In addition, a leader does not have to be the CEO or a high-ranking officer of a company. A leader can be anyone – they can lead a team to complete a project, provide motivation and communication for implementing new programs, or take the lead in establishing a new program. Leaders are at all levels in an organization be that a small group of 15 or a large multi-leveled organization with thousands of employees. 


How do I know my leadership style?

Self-awareness and understanding your leadership style is the best way to learn your strengths and weaknesses as a healthcare leader and create results for your team. In order to learn about yourself, there are countless (free) resources on the internet to determine your leadership style. We also go over this in-depth in our Health Institution Leadership track where students complete multiple assessments and begin to understand their strengths and opportunities in leadership roles.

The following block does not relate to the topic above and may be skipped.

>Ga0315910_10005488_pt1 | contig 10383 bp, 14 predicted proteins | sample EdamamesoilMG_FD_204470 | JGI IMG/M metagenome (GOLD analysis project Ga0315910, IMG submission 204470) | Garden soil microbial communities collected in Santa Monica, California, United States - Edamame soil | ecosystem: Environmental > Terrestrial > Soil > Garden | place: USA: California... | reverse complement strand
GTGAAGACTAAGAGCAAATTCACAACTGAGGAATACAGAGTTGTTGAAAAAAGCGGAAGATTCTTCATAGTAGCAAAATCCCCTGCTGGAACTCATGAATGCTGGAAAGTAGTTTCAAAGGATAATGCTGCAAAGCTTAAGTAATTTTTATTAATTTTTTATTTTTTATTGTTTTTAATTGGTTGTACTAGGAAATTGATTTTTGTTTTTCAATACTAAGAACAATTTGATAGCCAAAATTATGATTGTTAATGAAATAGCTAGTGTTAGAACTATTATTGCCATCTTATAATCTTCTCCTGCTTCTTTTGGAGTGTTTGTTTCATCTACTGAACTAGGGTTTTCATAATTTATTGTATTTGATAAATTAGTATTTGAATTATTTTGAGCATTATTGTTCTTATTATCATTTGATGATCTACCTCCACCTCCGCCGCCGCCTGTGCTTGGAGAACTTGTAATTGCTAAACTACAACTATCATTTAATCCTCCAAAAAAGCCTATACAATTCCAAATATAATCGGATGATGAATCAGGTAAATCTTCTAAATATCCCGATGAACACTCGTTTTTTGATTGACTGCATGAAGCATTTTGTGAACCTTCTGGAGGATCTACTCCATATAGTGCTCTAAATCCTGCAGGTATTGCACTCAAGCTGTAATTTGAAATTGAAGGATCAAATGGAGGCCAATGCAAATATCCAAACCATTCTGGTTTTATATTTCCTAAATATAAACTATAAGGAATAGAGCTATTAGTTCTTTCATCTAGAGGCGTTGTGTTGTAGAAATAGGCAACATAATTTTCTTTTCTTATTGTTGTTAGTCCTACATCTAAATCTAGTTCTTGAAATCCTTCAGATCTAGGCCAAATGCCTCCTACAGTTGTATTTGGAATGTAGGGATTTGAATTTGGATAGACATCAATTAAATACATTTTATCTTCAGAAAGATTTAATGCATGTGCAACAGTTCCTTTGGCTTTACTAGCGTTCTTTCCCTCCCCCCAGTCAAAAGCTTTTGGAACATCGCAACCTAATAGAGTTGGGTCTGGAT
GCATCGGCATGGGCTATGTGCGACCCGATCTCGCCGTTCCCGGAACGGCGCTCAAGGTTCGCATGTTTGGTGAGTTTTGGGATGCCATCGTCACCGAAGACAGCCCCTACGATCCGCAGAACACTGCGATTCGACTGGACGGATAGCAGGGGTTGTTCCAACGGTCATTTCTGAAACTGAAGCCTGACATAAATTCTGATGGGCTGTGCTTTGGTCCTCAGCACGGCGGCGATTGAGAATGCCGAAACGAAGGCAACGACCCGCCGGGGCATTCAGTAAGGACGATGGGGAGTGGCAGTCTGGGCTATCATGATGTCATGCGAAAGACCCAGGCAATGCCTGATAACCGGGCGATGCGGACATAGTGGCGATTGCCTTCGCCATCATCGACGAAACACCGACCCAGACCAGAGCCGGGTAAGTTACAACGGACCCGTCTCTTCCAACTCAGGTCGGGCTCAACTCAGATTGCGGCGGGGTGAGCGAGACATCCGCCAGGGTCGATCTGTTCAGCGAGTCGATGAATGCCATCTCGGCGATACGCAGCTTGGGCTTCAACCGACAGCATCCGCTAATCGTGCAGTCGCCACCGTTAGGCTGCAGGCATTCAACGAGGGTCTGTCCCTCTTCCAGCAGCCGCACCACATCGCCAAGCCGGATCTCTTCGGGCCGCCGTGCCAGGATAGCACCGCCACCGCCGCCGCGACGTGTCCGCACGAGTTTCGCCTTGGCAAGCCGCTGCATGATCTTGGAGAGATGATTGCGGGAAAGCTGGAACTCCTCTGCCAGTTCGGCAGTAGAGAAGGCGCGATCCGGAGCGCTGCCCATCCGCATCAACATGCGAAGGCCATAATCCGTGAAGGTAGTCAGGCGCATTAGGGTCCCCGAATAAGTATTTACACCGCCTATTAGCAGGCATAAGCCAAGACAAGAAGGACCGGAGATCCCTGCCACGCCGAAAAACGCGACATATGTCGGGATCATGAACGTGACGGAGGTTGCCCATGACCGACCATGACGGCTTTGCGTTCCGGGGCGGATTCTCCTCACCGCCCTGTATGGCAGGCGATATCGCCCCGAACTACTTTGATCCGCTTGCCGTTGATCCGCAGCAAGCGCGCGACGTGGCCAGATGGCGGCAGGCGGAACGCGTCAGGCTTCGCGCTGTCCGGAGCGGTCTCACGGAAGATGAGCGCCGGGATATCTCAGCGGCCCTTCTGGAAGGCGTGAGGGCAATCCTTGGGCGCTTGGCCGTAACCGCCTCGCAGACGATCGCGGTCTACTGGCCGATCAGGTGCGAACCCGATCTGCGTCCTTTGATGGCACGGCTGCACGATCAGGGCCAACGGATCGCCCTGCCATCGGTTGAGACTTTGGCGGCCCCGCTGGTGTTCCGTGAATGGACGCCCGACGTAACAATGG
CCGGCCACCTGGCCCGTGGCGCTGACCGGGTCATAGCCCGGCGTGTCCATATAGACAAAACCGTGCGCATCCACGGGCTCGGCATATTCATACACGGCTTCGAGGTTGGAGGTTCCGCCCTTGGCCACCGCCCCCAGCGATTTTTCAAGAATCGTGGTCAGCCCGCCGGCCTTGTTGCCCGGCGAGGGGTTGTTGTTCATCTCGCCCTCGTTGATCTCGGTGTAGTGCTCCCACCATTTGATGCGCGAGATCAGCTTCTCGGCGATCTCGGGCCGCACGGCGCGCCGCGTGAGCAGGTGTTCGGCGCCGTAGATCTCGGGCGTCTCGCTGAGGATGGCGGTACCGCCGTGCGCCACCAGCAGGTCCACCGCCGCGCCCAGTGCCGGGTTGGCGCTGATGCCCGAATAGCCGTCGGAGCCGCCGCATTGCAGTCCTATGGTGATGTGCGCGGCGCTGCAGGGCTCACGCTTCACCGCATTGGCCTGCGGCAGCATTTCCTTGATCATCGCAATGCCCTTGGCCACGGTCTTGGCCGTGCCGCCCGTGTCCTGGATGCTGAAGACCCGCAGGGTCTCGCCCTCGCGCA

What is an important skill for a leader to have? 

One of the most important leadership skills to have is motivation. You have to be self-motivated to get up out of bed, create a vision for your team members, and conquer each day. You have to be motivated to make countless hard decisions, be goal-oriented and disciplined, enthusiastic about all tasks at hand, think about the future of the organization, and be motivated to create a thriving workplace culture for your staff. Motivated employees are the best and long-lasting employees and they get their direction and motivation from the top.